From one perspective, it’s a collection of brand advocates uniting around a common concept of bravery, and on a human level, it’s meant to give voice to anyone who may feel alienated or alone, Reilly says.

“I always talk to people who buy, and to the women who always talk about bravery within their business lives, I always say, ‘Why do you want to work so hard?’ (One customer’s) drive was for her daughter who has epilepsy. But that’s something we would miss, that she feels inside, because she would never share that. She wouldn’t want people to think she’s weak.”

“I think everyone has a bravery story,” Reilly says after a customer has come in and purchased a Bravery bag during our interview. “You can’t share what you’ve gone through with everyone, but at least you have a voice somewhere so you’re not alone and you’re not weird. Once you get to the point of being able to point to your bravery, to the point of being proud, then you can help someone else.”

“I always knew she was really smart,” Speen says. “She has tenacity. The difference between someone who wants to be an entrepreneur and someone who’s going to make it is tenacity. And it’s so nice for me as a parent, to see people really believe in her. Sometimes I think, jeez, I’d have thrown in the towel, but she just keeps going.”

Lindsay Tia (so named because her parents met at Tia’s in Boston), was on an early path to entrepreneurship, selling her first fashion accessories at age 14. “Her best friend’s mom had a hair salon (Aura Salon) in Quincy, and Lindsay would make bows and headbands to sell there. When she started getting into handbags, she was sewing them and then selling them in the salon,” Speen says. “They sold, too!”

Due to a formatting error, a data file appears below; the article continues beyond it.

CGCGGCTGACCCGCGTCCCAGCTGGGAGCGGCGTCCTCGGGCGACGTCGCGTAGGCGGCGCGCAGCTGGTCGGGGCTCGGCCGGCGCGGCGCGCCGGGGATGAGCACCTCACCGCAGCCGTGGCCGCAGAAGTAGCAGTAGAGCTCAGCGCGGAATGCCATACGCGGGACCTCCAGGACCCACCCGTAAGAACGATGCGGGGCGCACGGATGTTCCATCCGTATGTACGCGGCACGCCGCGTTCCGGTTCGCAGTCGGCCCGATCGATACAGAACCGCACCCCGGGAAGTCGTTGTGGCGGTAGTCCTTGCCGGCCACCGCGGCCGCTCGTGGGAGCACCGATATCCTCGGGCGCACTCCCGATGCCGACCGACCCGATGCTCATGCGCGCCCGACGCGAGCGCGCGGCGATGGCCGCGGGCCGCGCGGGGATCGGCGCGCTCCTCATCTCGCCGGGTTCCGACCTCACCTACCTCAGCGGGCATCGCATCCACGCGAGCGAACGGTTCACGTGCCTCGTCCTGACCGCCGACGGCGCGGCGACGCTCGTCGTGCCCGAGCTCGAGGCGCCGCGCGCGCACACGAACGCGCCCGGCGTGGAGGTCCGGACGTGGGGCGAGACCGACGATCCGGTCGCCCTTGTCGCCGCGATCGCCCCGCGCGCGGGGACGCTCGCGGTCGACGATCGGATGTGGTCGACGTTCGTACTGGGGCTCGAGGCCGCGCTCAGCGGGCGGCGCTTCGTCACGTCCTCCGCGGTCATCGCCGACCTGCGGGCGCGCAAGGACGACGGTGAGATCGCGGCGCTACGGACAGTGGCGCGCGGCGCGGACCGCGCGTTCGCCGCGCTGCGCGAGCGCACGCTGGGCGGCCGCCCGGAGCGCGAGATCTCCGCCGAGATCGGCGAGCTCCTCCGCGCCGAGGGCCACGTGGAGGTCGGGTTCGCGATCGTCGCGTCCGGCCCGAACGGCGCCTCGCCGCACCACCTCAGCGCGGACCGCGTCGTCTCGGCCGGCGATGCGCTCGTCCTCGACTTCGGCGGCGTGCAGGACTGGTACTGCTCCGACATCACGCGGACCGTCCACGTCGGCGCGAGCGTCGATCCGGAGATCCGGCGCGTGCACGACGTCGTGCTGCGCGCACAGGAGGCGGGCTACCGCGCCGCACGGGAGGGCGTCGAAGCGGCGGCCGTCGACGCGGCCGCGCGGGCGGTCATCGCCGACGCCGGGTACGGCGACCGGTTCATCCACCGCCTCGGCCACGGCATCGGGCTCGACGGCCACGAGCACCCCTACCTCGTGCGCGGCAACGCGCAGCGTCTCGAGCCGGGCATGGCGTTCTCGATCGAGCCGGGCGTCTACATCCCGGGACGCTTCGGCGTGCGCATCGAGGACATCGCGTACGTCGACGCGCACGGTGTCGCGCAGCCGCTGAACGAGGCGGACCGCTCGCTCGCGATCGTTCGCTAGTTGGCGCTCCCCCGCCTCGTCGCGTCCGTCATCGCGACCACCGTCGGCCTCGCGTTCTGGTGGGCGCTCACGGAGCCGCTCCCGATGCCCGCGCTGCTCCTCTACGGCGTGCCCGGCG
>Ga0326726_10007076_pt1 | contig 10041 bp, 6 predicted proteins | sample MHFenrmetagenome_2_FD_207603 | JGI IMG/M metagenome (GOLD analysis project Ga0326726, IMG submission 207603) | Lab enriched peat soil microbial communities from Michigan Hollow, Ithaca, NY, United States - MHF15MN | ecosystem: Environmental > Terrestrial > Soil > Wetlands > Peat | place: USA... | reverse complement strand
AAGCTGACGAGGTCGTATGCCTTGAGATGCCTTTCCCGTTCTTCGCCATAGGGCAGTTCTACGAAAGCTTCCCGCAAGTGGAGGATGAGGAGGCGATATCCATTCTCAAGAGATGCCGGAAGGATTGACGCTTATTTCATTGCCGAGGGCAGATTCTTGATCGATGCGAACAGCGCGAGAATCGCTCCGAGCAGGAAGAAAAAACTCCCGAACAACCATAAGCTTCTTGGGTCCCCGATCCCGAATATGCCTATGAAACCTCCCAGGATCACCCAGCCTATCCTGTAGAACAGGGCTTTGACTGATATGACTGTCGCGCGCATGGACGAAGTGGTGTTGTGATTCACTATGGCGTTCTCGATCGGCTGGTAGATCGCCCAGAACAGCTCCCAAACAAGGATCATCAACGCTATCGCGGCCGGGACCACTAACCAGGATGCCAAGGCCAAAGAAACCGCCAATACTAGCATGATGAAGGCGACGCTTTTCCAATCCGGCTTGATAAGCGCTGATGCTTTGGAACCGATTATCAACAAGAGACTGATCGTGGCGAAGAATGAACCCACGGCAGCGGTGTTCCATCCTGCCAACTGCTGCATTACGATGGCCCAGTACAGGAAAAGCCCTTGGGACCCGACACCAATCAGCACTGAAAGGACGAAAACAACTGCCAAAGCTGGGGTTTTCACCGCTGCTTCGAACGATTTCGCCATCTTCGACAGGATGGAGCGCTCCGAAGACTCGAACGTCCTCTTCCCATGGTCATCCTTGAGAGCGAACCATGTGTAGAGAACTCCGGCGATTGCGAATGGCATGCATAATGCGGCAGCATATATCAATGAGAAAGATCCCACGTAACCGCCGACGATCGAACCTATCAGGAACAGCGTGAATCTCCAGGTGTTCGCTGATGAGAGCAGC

Around that same time, Speen was starting to see the startup renaissance happening in Greater Boston, and supporting Reilly’s fledgling interest in entrepreneurship.

“I was her Uber,” Speen laughs. “It’s really important to support your children and their interests and passion, giving them the time. I had to drive her to sales calls, and then to the store to buy her materials, and I’d find the sourcing for the fabric,” she recalls.

While Reilly was working toward her degree in fashion merchandising at Lasell College, Speen was offering business mentorship through the Enterprise Center in Salem. By the time Reilly was ready to launch, Speen had begun bringing her passion for sales to the MIT Sloan Sales Club. Not long after that, she was mentoring at MassChallenge, Boston’s flagship global incubator.

Reilly has grown up in the midst of Boston’s entrepreneurship evolution—and now she has a brand poised to make its own mark.

“This was her, how she evolved. It has been very self-generated, the giving back part of the Lindsay Tia story,” Speen says proudly. “She can have a platform to do good, and her fashion is the megaphone, that’s what she wants.”

Reilly envisions a community where fashion and bravery create empowerment. “With Michael Kors or Kate Spade, they have the models, and women feel like they have to be that type of person to carry that bag—where I show that the story is more than a person. I’m the brand that brings women together, so the Louis Vuittons can talk to the Vera Bradleys.

“This is just who I am, what I believe in,” Reilly says. “Brands are a lot more than just making clothes.”


Lindsay Tia will be featured during Patriot Week at the “Where Bravery Meets Fashion” fashion show at Coppersmith, honoring Massachusetts Fallen Heroes, May 24, 7 p.m. Find more information and tickets here.